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Canadians test capabilities with 53rd WG program

Royal Canadian Air Force weapons systems specialists from the 401st Tactical Fighter Squadron attach a training weapon to a CF-18 Hornet at Tyndall Air Force Base, Fla., Jan. 31, 2017. The Combat Archer and Combat Hammer exercises marked the first time that the 401st TFS deployed a detachment of personnel since fall 2015. (U.S. Air Force photo by Airman 1st Class Cody R. Miller/Released)

Royal Canadian Air Force weapons systems specialists from the 401st Tactical Fighter Squadron attach a training weapon to a CF-18 Hornet at Tyndall Air Force Base, Fla., Jan. 31, 2017. The Combat Archer and Combat Hammer exercises marked the first time that the 401st TFS deployed a detachment of personnel since fall 2015. (U.S. Air Force photo by Airman 1st Class Cody R. Miller/Released)

Royal Canadian Air Force CF-18 Hornets finish their flight after taking part in exercise Combat Archer at Tyndall Air Force Base, Fla., Jan. 31, 2017. Both Combat Archer and Combat Hammer are part of the Weapons Systems Evaluation Program operated by the 53rd Weapons Evaluation Group at Tyndall AFB. The program goal is to evaluate a unit’s capability to employ a variety of weapons systems throughout all stages of the process, from storage and preparation, to use on a target. (U.S. Air Force photo by Airman 1st Class Cody R. Miller/Released)

Royal Canadian Air Force CF-18 Hornets finish their flight after taking part in exercise Combat Archer at Tyndall Air Force Base, Fla., Jan. 31, 2017. Both Combat Archer and Combat Hammer are part of the Weapons Systems Evaluation Program operated by the 53rd Weapons Evaluation Group at Tyndall AFB. The program goal is to evaluate a unit’s capability to employ a variety of weapons systems throughout all stages of the process, from storage and preparation, to use on a target. (U.S. Air Force photo by Airman 1st Class Cody R. Miller/Released)

A Royal Canadian Air Force CF-18 Hornet from the 401st Tactical Fighter Squadron taxis after a flight at Tyndall Air Force Base, Fla., Jan. 31, 2017. The 401st TFS took part in the Weapons Systems Evaluation Program held at Tyndall AFB. (U.S. Air Force photo by Airman 1st Class Cody R. Miller/Released)

A Royal Canadian Air Force CF-18 Hornet from the 401st Tactical Fighter Squadron taxis after a flight at Tyndall Air Force Base, Fla., Jan. 31, 2017. The 401st TFS took part in the Weapons Systems Evaluation Program held at Tyndall AFB. (U.S. Air Force photo by Airman 1st Class Cody R. Miller/Released)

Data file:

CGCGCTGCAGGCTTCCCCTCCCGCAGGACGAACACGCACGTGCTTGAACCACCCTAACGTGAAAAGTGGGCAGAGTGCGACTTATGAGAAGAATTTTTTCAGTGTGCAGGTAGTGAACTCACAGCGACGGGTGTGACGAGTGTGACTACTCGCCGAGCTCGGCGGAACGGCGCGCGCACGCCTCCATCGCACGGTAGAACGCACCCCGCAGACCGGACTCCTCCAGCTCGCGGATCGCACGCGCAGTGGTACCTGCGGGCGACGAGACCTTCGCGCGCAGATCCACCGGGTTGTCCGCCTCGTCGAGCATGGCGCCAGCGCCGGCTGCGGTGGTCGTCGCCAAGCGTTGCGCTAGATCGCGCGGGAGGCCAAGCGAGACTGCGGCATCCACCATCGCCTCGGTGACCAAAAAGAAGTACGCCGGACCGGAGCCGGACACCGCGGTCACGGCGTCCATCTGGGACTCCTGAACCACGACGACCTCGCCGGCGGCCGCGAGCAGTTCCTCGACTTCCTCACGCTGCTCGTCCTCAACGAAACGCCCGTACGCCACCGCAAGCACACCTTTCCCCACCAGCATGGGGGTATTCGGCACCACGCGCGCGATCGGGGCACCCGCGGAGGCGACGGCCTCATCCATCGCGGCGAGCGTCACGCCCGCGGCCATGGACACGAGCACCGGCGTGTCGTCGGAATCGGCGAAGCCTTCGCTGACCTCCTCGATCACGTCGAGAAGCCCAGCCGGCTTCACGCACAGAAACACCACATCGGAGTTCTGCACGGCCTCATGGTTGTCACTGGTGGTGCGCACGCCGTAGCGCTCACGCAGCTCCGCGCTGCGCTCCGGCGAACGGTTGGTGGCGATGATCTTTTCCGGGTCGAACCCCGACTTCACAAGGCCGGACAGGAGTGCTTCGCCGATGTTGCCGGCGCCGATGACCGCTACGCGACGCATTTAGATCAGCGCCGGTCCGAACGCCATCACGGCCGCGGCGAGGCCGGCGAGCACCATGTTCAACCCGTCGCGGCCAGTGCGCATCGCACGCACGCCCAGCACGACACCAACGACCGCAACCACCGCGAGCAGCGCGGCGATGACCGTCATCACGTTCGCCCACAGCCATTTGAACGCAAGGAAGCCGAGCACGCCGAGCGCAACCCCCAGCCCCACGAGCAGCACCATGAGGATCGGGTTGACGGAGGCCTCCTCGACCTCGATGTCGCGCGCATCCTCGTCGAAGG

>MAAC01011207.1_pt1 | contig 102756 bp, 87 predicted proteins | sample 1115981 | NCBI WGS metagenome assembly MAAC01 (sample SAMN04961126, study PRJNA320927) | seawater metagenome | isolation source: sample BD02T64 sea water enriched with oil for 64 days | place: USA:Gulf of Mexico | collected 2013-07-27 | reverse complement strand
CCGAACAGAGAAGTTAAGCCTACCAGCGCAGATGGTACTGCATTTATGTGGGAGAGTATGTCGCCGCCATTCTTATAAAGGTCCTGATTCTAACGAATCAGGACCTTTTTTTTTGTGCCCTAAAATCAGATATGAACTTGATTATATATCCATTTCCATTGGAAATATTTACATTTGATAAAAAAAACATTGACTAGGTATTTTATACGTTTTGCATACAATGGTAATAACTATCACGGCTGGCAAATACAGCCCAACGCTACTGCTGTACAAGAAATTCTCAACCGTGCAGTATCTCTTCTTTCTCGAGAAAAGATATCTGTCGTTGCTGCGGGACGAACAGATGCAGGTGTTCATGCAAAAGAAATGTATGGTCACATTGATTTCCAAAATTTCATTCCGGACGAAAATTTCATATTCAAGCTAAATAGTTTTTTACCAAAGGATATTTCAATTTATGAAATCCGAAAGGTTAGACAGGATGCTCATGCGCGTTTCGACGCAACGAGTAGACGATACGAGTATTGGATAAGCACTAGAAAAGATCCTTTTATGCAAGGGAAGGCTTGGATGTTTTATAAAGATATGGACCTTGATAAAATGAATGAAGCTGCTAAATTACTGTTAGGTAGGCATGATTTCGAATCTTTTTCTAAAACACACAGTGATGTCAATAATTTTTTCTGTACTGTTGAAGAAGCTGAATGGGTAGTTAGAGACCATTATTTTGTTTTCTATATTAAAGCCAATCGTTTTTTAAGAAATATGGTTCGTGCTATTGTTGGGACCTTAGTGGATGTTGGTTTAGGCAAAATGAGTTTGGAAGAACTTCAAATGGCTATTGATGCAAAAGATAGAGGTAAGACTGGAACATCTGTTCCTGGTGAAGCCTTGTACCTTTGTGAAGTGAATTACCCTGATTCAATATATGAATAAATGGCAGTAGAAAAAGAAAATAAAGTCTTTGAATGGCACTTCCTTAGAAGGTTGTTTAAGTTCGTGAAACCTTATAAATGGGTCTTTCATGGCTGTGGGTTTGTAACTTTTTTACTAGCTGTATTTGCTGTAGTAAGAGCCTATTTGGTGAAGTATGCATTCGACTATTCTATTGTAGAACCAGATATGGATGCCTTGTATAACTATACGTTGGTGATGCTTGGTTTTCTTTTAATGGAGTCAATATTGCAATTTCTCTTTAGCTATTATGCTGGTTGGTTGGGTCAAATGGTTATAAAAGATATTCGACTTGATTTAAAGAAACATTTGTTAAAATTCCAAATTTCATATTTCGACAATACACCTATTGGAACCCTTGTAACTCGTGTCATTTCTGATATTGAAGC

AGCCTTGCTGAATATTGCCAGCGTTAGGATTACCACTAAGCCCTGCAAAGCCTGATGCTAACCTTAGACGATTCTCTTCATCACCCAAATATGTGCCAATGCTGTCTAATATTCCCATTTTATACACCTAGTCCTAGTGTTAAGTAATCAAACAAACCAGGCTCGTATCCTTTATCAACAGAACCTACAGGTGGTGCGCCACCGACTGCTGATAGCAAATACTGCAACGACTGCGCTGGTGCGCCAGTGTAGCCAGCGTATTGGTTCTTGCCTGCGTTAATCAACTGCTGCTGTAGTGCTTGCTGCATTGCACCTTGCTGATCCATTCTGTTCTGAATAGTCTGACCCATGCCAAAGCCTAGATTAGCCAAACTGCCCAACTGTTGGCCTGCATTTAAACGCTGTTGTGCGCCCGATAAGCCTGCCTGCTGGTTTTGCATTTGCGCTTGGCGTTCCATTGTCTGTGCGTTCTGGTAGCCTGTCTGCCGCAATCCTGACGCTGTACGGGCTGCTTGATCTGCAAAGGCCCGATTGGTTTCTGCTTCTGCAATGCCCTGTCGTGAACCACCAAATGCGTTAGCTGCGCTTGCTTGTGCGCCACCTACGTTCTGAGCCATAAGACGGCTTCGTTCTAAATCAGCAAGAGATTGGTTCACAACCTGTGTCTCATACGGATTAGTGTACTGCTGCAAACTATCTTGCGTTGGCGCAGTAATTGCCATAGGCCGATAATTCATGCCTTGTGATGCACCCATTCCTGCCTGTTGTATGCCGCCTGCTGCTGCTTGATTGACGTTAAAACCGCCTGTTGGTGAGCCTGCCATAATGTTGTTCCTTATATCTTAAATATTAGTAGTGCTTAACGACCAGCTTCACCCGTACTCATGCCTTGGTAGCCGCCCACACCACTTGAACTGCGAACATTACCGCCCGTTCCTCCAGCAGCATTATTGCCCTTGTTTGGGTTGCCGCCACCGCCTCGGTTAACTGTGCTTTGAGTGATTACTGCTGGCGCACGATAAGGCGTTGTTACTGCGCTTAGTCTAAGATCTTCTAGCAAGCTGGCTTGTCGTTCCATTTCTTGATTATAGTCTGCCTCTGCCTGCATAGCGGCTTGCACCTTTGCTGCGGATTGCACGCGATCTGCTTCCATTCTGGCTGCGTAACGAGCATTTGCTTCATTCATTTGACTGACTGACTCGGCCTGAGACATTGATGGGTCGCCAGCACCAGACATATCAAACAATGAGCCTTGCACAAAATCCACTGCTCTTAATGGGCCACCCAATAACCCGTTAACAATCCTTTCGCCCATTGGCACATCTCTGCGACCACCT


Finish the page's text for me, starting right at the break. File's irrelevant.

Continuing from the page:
TYNDALL AIR FORCE BASE, Fla. -- Royal Canadian Air Force personnel took part in exercises Combat Archer and Combat Hammer here Jan. 10 to Feb. 10.

This was the first time the 401st Tactical Fighter Squadron deployed a detachment of personnel since fall 2015. The 401st is from Cold Lake, Alberta, Canada, and brought approximately 120 personnel.

The training provided members of the CF-18 Hornet squadron with a rare opportunity to employ live air-to-air and air-to-ground weapons systems in a permissive and controlled environment.

Both Combat Archer and Combat Hammer are part of the Weapons Systems Evaluation Program operated by the 53rd Weapons Evaluation Group located here.  The group is a geographically separated unit of the 53rd Wing, headquartered at Eglin Air Force Base. The program goal is to evaluate a unit’s capability to employ a variety of weapons systems throughout all stages of the process, from storage and preparation, to use on a target.

“We’re here to perform system evaluations of our air-to-air and air-to-ground capabilities,” said, Maj. Patrick Hutcheson, 401st TFS aircraft maintenance engineering officer. “We also have the goal of enhancing the skills and system qualifications of our technicians and pilots. The United States has provided us with the ability to perform these tests and has given us nothing but support.”

The Canadian aircraft that took part in the exercises included 18 CF-18 Hornets, a CC-150T Polaris air-to-air refueling aircraft, a CC-130T Hercules air-to-air refueling aircraft and two Dornier Alpha jets. These jets all coordinated with Tyndall Airmen to improve air-to-air and air-to-ground tactics, as well as improve international relations between countries. During Combat Archer, 22 missiles were fired for tactical evaluation.

The exercises were split into three parts, each with its own set of objectives. The first part was one week of general aircraft training alongside U.S. Air Force F-15 Eagles and F-22 Raptors.

Then they entered a two-week phase of Combat Archer. This entails live air-to-air missile tests, using AIM-120, AIM-7 and AIM-9 missile systems against the BQM-167 aerial target.

Finally, part three is known as exercise Combat Hammer. The Canadians took part in a full-scale, live air-to-ground bombing exercise, using GBU-12 laser guided inert bombs, coupled with state of the art targeting telemetry, against realistic and live targets located at the Eglin target range.

“These exercises are a tremendous opportunity for not only the members of the 401st, but the RCAF’s Fighter Force as a whole,” said Lt. Col. Joe Mullins, 401st TFS commander. “It isn’t every day we have the chance to practice our live weapons capabilities, across all stages of the operation. The goal of this exercise is to improve capabilities, identify points of strength and areas of improvement, and ultimately prepare ourselves for the next time we are called into combat.”

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